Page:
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A little info about the flat trigger in the 1911 and why it was/is so popular. In the IPSC world around the early 90’s STI came out with a long blank plastic trigger for the double stack frames. These triggers were designed to be custom fit to the individual shooter so we experimented with shaping them in many different ways but what we found was that upon the draw and first shot which is extremely quick in the IPSC world was if you finger wasn’t centered on the trigger vertically it could slightly affect your shot and feel by the finger being to high or to low on the curved part of the trigger. With the flat trigger face it was not as critical for your finger to be perfectly centered and the whole surface was the same. I have no idea as to how many STI trigger blanks I fit in those IPCS guns for a few years until it got so popular that STI and SV started making strait trigger then the blank was dropped from production. So for first draw speed shooting is where they truly shine.
Or that critical draw and first shot when threatened with deadly violence.
 

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What is your preference?

do you find a functionality difference between them or just aesthetics?
Flat since my first one in my first IPSC pistol back in the 70s. It cuts out trigger squeeze problems with curved triggers if your finger is not exactly where it should be on the trigger. My semi new RO 9mm LWC still has a curved trigger and I really have to work to keep it accurate as it can be. Put a flat trigger in my new Ronin and it shoots like a laser.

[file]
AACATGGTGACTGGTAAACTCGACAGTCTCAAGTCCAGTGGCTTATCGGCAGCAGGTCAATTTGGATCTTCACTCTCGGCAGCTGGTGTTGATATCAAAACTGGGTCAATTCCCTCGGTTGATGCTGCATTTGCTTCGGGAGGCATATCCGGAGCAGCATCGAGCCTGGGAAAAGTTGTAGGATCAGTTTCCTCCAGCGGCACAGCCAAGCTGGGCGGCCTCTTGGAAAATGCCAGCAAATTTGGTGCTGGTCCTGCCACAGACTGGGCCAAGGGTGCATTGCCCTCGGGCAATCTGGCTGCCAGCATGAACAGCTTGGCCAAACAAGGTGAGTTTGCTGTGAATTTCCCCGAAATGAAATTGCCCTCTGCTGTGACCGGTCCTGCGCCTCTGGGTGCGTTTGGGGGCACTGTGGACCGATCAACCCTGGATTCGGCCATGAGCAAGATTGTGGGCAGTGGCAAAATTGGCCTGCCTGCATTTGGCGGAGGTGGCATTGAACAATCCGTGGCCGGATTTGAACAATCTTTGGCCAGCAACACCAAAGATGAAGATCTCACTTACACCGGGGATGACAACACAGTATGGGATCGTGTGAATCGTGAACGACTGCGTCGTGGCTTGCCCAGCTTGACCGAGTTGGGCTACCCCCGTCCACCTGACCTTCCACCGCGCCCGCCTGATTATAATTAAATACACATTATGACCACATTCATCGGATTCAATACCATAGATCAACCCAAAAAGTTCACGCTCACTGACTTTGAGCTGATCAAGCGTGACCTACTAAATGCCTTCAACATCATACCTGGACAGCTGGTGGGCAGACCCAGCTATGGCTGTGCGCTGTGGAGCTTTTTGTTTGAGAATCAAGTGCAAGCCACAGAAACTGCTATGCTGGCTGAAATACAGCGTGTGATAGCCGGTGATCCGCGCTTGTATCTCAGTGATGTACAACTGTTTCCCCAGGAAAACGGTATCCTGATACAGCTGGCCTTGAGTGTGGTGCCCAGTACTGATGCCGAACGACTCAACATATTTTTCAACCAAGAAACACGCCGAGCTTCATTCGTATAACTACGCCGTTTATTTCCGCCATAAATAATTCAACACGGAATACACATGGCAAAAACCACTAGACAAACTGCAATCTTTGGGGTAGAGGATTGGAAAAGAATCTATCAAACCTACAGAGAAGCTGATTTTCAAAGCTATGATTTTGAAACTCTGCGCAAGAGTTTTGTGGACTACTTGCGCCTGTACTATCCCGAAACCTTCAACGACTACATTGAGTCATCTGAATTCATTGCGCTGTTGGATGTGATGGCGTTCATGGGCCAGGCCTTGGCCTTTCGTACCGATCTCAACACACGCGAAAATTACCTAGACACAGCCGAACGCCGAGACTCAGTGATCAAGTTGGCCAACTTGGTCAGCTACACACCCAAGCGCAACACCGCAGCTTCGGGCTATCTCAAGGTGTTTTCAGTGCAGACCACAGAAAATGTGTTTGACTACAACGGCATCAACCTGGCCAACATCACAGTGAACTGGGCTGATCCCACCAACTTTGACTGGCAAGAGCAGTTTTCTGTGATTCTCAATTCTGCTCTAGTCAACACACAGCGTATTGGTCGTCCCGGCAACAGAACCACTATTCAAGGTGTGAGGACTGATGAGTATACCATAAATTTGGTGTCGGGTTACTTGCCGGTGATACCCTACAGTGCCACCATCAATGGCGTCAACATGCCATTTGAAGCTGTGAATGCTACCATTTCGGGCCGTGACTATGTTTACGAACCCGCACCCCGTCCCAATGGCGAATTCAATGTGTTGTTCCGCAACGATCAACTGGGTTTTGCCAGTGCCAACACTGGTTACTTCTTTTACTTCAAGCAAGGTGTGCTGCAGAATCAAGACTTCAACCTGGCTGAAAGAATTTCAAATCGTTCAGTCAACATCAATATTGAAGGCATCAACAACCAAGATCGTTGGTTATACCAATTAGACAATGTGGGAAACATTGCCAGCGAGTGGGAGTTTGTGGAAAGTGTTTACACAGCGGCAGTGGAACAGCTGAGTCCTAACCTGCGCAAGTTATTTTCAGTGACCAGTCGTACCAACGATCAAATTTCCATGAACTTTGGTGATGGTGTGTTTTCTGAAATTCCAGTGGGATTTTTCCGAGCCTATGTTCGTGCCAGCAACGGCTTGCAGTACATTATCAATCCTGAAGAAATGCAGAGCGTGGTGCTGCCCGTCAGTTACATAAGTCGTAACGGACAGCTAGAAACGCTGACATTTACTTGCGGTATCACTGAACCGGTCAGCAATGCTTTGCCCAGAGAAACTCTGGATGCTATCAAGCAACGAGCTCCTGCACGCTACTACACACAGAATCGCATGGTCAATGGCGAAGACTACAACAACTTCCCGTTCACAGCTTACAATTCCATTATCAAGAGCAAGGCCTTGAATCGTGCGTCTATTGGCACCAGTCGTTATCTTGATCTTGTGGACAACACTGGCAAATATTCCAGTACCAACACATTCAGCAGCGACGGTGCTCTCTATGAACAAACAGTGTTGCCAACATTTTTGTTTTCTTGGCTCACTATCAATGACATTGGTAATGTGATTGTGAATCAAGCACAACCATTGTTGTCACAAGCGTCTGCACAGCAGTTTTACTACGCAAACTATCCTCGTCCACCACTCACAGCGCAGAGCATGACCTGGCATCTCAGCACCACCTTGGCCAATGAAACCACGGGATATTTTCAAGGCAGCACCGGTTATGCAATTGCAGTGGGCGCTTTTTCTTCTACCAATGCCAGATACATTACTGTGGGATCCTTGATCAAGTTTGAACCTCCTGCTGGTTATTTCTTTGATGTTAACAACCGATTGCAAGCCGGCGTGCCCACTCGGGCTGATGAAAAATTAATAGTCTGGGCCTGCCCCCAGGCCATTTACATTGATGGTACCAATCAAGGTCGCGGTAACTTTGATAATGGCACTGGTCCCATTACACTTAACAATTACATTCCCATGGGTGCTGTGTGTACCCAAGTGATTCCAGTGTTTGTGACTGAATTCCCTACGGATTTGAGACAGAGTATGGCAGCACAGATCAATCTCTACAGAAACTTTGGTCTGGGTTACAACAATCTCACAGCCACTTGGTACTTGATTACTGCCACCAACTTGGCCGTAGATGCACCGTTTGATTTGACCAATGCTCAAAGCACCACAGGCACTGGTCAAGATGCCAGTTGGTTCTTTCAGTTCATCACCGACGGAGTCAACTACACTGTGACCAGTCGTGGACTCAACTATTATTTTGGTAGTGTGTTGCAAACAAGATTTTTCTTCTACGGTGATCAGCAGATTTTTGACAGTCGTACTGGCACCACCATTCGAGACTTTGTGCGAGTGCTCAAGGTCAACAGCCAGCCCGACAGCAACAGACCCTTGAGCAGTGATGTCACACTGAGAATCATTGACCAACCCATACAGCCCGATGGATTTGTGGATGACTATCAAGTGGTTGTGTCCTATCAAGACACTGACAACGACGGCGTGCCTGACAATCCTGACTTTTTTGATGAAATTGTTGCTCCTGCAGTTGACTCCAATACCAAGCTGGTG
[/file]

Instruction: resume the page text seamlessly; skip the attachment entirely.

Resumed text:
First thing I did when a friends 1911A1NM got passed onto me was to put in a flat trigger and fix the trigger pull.

20201013_171029.jpg
 

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Good reading. MCP’s post is enlightening. I can update and say I have a second pistol with a flat trigger. While I am not an ‘all my triggers are flat’ guy I can say I definitely don’t discount them as viable. May use a couple more in the future.
 

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The flat gives you more options about where your finger goes on the trigger. The bottom nub lets you feel where the bottom is. I prefer flat to slightly curved. The ones i have tried with a lot of curve got sold.
 

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The flat gives you more options about where your finger goes on the trigger. The bottom nub lets you feel where the bottom is. I prefer flat to slightly curved. The ones i have tried with a lot of curve got sold.
I have one with a curved trigger I haven't changed yet. Takes a lot more work to stay accurate with it.
 

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I don't have an opinion yet on flat vs. curved triggers since I'm so new to all of this but I just want to thank all of you for all of the amazing input each of you add to this site to teach a newbie like myself to become a 1911 Addict! I am learning so much from all of you, so thank you!
If you have a problem with a curved trigger like can't quite get a decent group no matter what, try a flat trigger.